You can use an apostrophe with years, but it's done like this: '50s and '60s. The easiest way to remember where the apostrophe goes is to look at what you've removed from the word. If I'm abbreviating 1960s, you put it in where the 19 was. If you're abbreviating "did not" you run the words together, remove the "o" and put the apostrophe where it was: "didn't."

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Interesting topic. Depending on how helpful it becomes, it just might be pinnable.

 

Okay, here's a writing scenario that rarely comes up: a quote within a quote within a quote. I'm pretty the FPL vets know the answer to this, as do grammar n--, uh, guys Nova and surfer, and Dinsdale just may have more writing experience than most of us, so I'm only posing this to test the less "grammar savvy".

 

What kind of quotation marks would be placed around the underlined words in this sentence?

 

"The gal was all over me, mon ami," bragged Gambit. "Next thing I know, she's askin' me 'So when do I get to try the... Cajun express?'"

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Oooh! Oooh! Pick me! Pick me!

 

Heh, heh, oh no. For all we know, you might even teach writing IRL.

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Any guesses on my question? If no one figures this out by 9:00 Eastern time, anyone that knows the answer for sure can tell it then.

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Interesting topic. Depending on how helpful it becomes, it just might be pinnable.

 

Okay, here's a writing scenario that rarely comes up: a quote within a quote within a quote. I'm pretty the FPL vets know the answer to this, as do grammar n--, uh, guys Nova and surfer, and Dinsdale just may have more writing experience than most of us, so I'm only posing this to test the less "grammar savvy".

 

What kind of quotation marks would be placed around the underlined words in this sentence?

 

"The gal was all over me, mon ami," bragged Gambit. "Next thing I know, she's askin' me 'So when do I get to try the... Cajun express?'"

 

"The gal was all over me, mon ami," bragged Gambit. "Next thing I know, she's askin' me 'So when do I get to try the... Cajun express?' "

 

I think it is just supposed to be like this ^

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Nope. :D

 

The speaker Gambit is talking about puts emphasis on those particular words, so they are required to be within quotation marks of their own. The question is, what type of quotation marks?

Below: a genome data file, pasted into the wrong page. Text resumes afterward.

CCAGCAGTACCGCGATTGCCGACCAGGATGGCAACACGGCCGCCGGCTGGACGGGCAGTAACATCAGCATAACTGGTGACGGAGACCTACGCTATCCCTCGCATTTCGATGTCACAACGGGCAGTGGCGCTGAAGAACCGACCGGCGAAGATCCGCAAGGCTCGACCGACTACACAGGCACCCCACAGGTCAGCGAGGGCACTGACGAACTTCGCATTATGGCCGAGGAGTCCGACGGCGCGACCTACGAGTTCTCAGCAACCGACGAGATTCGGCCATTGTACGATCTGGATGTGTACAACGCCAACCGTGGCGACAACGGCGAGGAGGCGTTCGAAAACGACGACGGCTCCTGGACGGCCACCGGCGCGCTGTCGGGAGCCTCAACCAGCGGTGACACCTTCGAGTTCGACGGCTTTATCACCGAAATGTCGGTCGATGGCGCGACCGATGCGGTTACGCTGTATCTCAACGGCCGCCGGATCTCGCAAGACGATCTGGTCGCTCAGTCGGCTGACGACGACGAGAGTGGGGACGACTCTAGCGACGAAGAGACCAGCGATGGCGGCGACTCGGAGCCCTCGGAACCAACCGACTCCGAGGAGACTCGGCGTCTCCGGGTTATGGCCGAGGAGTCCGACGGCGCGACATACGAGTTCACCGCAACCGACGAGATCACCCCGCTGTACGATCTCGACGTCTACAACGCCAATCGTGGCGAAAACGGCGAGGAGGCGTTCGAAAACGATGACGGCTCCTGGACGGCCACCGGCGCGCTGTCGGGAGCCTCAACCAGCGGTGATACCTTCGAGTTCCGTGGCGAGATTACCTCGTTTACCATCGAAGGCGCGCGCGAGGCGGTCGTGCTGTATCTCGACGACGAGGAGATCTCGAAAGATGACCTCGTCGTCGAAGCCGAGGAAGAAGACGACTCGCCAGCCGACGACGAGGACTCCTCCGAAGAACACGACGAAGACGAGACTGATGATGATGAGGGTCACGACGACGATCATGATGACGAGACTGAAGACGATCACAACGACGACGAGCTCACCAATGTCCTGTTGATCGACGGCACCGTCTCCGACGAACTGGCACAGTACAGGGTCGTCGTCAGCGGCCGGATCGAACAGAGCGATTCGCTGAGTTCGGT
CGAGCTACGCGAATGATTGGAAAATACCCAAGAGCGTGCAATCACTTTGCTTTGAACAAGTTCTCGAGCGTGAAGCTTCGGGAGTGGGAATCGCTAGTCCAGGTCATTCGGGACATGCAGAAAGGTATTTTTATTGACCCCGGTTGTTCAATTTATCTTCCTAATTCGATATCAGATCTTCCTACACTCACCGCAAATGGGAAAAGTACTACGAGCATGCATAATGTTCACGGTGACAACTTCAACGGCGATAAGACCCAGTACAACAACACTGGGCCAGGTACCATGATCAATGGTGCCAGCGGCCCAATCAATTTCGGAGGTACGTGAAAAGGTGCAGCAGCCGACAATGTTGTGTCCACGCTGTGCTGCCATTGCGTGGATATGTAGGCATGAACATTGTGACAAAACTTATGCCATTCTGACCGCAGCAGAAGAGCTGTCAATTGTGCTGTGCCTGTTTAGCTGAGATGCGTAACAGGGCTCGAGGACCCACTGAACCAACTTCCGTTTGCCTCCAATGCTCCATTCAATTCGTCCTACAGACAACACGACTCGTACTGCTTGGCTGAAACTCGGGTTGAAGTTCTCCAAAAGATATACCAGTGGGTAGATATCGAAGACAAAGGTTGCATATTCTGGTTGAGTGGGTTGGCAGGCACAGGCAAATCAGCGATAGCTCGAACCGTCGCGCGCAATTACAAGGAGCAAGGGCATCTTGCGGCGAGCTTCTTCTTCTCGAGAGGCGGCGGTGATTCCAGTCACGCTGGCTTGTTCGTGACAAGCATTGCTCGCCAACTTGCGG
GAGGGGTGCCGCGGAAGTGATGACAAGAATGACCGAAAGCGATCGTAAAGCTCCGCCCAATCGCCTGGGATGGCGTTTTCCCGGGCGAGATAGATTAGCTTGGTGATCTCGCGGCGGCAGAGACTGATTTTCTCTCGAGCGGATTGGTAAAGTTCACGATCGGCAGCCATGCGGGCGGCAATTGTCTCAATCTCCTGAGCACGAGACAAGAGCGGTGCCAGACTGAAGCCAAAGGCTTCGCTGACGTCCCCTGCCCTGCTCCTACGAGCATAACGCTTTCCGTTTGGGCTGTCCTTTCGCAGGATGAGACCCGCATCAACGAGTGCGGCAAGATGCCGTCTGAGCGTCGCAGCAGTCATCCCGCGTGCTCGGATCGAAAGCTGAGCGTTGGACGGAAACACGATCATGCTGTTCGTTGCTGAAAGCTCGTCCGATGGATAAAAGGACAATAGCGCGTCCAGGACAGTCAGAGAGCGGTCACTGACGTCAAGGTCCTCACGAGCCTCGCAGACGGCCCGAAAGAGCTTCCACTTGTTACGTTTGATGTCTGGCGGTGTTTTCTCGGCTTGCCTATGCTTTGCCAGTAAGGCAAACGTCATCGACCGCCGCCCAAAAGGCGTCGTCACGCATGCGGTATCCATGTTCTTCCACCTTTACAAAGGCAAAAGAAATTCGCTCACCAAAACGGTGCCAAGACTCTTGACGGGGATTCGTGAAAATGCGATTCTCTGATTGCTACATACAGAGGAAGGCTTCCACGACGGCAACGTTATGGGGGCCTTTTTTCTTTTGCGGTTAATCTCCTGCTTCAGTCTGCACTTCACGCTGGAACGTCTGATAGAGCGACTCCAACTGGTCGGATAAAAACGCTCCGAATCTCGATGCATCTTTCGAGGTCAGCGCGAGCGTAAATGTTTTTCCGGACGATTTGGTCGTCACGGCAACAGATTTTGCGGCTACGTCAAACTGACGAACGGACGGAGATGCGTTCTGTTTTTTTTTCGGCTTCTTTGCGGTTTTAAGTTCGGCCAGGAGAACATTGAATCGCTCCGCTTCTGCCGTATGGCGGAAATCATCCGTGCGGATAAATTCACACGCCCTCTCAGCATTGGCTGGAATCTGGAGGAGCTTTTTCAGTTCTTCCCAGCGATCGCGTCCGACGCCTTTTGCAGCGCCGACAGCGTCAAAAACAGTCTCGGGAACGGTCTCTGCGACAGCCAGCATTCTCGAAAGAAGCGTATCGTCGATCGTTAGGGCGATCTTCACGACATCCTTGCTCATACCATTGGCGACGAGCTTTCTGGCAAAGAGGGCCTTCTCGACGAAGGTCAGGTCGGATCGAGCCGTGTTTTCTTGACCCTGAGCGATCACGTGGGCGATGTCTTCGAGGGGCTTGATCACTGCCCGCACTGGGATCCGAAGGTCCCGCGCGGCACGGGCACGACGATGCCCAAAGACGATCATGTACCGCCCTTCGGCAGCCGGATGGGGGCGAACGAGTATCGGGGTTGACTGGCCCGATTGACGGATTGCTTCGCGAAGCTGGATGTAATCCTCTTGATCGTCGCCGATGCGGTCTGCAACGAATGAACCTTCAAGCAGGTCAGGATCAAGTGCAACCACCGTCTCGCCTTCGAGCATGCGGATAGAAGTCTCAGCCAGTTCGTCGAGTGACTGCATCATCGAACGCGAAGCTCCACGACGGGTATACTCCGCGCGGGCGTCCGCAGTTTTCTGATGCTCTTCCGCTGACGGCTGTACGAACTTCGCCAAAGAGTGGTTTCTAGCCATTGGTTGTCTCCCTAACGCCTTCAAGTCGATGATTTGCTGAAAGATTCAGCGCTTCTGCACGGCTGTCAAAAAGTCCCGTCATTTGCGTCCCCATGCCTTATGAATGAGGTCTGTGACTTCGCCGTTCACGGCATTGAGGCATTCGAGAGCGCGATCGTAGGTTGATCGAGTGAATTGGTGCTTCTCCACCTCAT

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Nope. :D

 

The speaker Gambit is talking about puts emphasis on those particular words, so they are required to be within quotation marks of their own. The question is, what type of quotation marks?

 

Okay. Ummmmm how about this:

 

"The gal was all over me, mon ami," bragged Gambit. "Next thing I know, she's askin' me 'So when do I get to try the... "Cajun express�'"

 

Other than that I'm not sure without looking it up

 

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But he put the woman's statement in single quotes.

 

That's right, but the woman puts emphasis on the words "Cajun express", and Gambit is restating the woman's words.

 

Okay. Ummmmm how about this:

 

"The gal was all over me, mon ami," bragged Gambit. "Next thing I know, she's askin' me 'So when do I get to try the... "Cajun express”?'"

 

Other than that I'm not sure without looking it up

 

You got it! Give this man an Internet cookie! :):P

 

I'm not sure of the exact terminology of what this instance of quoting is called, but in writing, when a person in a story (not the story's narrator) recites someone else's statement who in turn quotes something on his/her own, the way to "phrase" that third level of quote would be to revert back to double quotation marks.

 

Now, fourth-level quoting and beyond, I have no idea. :D

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You got it! Give this man an Internet cookie! :):P

 

I'm not sure of the exact terminology of what this instance of quoting is called, but in writing, when a person in a story (not the story's narrator) recites someone else's statement who in turn quotes something on his/her own, the way to "phrase" that third level of quote would be to revert back to double quotation marks.

 

Now, fourth-level quoting and beyond, I have no idea. :D

 

:D yay! Anyway for fourth level quoting and above you probably just alternate between double and single quotes. Although I'm sure there are exceptions as always in the English language :P

 

Also Dinsdale if I have questions about writing do up you mind if I ask them here. Or do you want to make a separate thread for asking questions and have this thread just for posting writing tips ?

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That's right, but the woman puts emphasis on the words "Cajun express", and Gambit is restating the woman's words.

 

 

 

You got it! Give this man an Internet cookie!

 

I'm not sure of the exact terminology of what this instance of quoting is called, but in writing, when a person in a story (not the story's narrator) recites someone else's statement who in turn quotes something on his/her own, the way to "phrase" that third level of quote would be to revert back to double quotation marks.